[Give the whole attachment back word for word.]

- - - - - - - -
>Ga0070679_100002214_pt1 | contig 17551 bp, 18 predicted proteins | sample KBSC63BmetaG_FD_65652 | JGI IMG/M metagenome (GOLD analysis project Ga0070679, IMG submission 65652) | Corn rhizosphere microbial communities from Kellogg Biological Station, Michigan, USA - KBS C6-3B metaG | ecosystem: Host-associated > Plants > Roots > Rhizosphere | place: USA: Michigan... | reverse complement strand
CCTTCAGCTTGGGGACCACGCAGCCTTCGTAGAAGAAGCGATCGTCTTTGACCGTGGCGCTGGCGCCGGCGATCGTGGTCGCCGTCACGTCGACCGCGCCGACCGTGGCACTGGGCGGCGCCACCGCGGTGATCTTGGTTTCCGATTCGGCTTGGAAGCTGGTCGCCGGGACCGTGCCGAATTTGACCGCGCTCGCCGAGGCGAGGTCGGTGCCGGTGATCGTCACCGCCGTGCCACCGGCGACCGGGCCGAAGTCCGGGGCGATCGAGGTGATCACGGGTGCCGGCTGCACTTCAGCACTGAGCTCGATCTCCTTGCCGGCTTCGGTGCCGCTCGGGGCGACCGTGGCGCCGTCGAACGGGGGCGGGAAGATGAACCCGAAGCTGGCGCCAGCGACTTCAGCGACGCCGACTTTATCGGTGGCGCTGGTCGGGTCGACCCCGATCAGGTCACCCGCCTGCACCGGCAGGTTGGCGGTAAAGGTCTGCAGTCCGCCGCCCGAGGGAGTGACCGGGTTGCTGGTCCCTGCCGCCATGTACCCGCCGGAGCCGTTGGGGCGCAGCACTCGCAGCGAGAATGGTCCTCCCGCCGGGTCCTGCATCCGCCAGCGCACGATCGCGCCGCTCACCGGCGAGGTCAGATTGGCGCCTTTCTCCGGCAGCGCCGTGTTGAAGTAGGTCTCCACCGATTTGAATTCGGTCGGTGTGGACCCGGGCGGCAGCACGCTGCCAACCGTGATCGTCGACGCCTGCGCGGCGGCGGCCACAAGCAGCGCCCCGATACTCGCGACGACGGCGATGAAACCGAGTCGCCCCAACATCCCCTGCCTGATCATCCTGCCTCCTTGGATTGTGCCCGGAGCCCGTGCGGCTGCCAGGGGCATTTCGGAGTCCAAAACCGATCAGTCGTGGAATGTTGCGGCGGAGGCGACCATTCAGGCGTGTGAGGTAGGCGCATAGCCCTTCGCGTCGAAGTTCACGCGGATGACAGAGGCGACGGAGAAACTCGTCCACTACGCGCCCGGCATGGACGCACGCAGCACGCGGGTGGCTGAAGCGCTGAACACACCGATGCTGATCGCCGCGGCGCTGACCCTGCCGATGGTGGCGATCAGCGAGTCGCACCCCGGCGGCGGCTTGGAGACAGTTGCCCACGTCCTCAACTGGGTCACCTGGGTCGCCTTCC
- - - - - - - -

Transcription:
>Ga0070679_100002214_pt1 | contig 17551 bp, 18 predicted proteins | sample KBSC63BmetaG_FD_65652 | JGI IMG/M metagenome (GOLD analysis project Ga0070679, IMG submission 65652) | Corn rhizosphere microbial communities from Kellogg Biological Station, Michigan, USA - KBS C6-3B metaG | ecosystem: Host-associated > Plants > Roots > Rhizosphere | place: USA: Michigan... | reverse complement strand
CCTTCAGCTTGGGGACCACGCAGCCTTCGTAGAAGAAGCGATCGTCTTTGACCGTGGCGCTGGCGCCGGCGATCGTGGTCGCCGTCACGTCGACCGCGCCGACCGTGGCACTGGGCGGCGCCACCGCGGTGATCTTGGTTTCCGATTCGGCTTGGAAGCTGGTCGCCGGGACCGTGCCGAATTTGACCGCGCTCGCCGAGGCGAGGTCGGTGCCGGTGATCGTCACCGCCGTGCCACCGGCGACCGGGCCGAAGTCCGGGGCGATCGAGGTGATCACGGGTGCCGGCTGCACTTCAGCACTGAGCTCGATCTCCTTGCCGGCTTCGGTGCCGCTCGGGGCGACCGTGGCGCCGTCGAACGGGGGCGGGAAGATGAACCCGAAGCTGGCGCCAGCGACTTCAGCGACGCCGACTTTATCGGTGGCGCTGGTCGGGTCGACCCCGATCAGGTCACCCGCCTGCACCGGCAGGTTGGCGGTAAAGGTCTGCAGTCCGCCGCCCGAGGGAGTGACCGGGTTGCTGGTCCCTGCCGCCATGTACCCGCCGGAGCCGTTGGGGCGCAGCACTCGCAGCGAGAATGGTCCTCCCGCCGGGTCCTGCATCCGCCAGCGCACGATCGCGCCGCTCACCGGCGAGGTCAGATTGGCGCCTTTCTCCGGCAGCGCCGTGTTGAAGTAGGTCTCCACCGATTTGAATTCGGTCGGTGTGGACCCGGGCGGCAGCACGCTGCCAACCGTGATCGTCGACGCCTGCGCGGCGGCGGCCACAAGCAGCGCCCCGATACTCGCGACGACGGCGATGAAACCGAGTCGCCCCAACATCCCCTGCCTGATCATCCTGCCTCCTTGGATTGTGCCCGGAGCCCGTGCGGCTGCCAGGGGCATTTCGGAGTCCAAAACCGATCAGTCGTGGAATGTTGCGGCGGAGGCGACCATTCAGGCGTGTGAGGTAGGCGCATAGCCCTTCGCGTCGAAGTTCACGCGGATGACAGAGGCGACGGAGAAACTCGTCCACTACGCGCCCGGCATGGACGCACGCAGCACGCGGGTGGCTGAAGCGCTGAACACACCGATGCTGATCGCCGCGGCGCTGACCCTGCCGATGGTGGCGATCAGCGAGTCGCACCCCGGCGGCGGCTTGGAGACAGTTGCCCACGTCCTCAACTGGGTCACCTGGGTCGCCTTCC